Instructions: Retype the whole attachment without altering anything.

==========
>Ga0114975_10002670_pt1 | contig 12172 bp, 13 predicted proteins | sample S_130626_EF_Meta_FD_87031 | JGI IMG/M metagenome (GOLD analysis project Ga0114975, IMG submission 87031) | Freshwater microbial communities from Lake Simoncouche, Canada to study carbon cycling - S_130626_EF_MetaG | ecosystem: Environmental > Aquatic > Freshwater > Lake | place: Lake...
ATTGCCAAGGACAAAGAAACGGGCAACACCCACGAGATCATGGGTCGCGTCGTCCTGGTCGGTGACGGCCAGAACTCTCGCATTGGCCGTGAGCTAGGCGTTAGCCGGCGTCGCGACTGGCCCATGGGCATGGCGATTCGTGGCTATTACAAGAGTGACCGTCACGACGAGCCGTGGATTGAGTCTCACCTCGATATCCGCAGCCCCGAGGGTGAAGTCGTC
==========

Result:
>Ga0114975_10002670_pt1 | contig 12172 bp, 13 predicted proteins | sample S_130626_EF_Meta_FD_87031 | JGI IMG/M metagenome (GOLD analysis project Ga0114975, IMG submission 87031) | Freshwater microbial communities from Lake Simoncouche, Canada to study carbon cycling - S_130626_EF_MetaG | ecosystem: Environmental > Aquatic > Freshwater > Lake | place: Lake...
ATTGCCAAGGACAAAGAAACGGGCAACACCCACGAGATCATGGGTCGCGTCGTCCTGGTCGGTGACGGCCAGAACTCTCGCATTGGCCGTGAGCTAGGCGTTAGCCGGCGTCGCGACTGGCCCATGGGCATGGCGATTCGTGGCTATTACAAGAGTGACCGTCACGACGAGCCGTGGATTGAGTCTCACCTCGATATCCGCAGCCCCGAGGGTGAAGTCGTC